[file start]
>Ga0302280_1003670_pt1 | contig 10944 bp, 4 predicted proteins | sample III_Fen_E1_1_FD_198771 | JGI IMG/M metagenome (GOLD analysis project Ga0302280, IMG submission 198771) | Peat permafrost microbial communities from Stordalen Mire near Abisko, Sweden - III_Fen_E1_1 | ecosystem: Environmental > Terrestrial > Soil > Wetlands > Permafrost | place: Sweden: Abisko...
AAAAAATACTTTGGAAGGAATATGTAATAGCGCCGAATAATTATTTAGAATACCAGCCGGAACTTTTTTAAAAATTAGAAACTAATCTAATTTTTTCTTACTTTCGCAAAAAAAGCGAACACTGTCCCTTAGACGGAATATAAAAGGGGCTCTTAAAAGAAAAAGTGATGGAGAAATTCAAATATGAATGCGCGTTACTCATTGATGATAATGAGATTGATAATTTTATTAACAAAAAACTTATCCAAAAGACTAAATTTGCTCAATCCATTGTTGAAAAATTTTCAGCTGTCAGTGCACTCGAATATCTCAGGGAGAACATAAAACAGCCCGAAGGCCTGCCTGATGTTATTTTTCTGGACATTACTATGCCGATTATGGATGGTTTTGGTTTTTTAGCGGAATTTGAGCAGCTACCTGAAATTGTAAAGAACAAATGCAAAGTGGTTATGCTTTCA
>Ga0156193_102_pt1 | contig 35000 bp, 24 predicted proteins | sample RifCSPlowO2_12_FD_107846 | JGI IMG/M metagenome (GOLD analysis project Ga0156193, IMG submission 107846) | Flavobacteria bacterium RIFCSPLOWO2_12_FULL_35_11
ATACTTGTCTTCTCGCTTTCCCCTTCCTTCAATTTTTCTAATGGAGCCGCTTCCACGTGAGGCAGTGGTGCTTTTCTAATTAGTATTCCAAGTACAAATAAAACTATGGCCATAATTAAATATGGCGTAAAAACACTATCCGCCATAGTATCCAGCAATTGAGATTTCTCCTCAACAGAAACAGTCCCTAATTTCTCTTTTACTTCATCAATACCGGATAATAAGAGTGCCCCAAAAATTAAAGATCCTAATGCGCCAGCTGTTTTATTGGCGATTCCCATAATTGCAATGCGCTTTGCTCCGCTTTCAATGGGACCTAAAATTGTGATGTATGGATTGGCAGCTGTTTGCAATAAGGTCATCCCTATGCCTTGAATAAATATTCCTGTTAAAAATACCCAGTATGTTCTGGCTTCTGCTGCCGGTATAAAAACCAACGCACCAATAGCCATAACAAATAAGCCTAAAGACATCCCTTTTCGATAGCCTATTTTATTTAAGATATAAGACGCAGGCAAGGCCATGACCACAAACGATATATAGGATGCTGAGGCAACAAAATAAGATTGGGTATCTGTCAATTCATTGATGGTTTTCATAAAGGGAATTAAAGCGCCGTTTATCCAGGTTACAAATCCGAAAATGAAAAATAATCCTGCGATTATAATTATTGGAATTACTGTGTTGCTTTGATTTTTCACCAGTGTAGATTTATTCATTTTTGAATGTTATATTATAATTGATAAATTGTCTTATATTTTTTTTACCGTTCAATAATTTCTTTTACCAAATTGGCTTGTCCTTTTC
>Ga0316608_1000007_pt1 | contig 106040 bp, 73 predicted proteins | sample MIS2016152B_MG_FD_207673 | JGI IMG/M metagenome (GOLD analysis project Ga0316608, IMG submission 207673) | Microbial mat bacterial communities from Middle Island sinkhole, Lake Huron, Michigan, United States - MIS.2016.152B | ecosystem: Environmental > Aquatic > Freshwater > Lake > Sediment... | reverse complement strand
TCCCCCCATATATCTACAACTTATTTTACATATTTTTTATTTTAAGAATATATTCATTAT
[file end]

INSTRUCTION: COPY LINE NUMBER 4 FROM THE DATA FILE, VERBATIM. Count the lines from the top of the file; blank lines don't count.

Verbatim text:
ATACTTGTCTTCTCGCTTTCCCCTTCCTTCAATTTTTCTAATGGAGCCGCTTCCACGTGAGGCAGTGGTGCTTTTCTAATTAGTATTCCAAGTACAAATAAAACTATGGCCATAATTAAATATGGCGTAAAAACACTATCCGCCATAGTATCCAGCAATTGAGATTTCTCCTCAACAGAAACAGTCCCTAATTTCTCTTTTACTTCATCAATACCGGATAATAAGAGTGCCCCAAAAATTAAAGATCCTAATGCGCCAGCTGTTTTATTGGCGATTCCCATAATTGCAATGCGCTTTGCTCCGCTTTCAATGGGACCTAAAATTGTGATGTATGGATTGGCAGCTGTTTGCAATAAGGTCATCCCTATGCCTTGAATAAATATTCCTGTTAAAAATACCCAGTATGTTCTGGCTTCTGCTGCCGGTATAAAAACCAACGCACCAATAGCCATAACAAATAAGCCTAAAGACATCCCTTTTCGATAGCCTATTTTATTTAAGATATAAGACGCAGGCAAGGCCATGACCACAAACGATATATAGGATGCTGAGGCAACAAAATAAGATTGGGTATCTGTCAATTCATTGATGGTTTTCATAAAGGGAATTAAAGCGCCGTTTATCCAGGTTACAAATCCGAAAATGAAAAATAATCCTGCGATTATAATTATTGGAATTACTGTGTTGCTTTGATTTTTCACCAGTGTAGATTTATTCATTTTTGAATGTTATATTATAATTGATAAATTGTCTTATATTTTTTTTACCGTTCAATAATTTCTTTTACCAAATTGGCTTGTCCTTTTC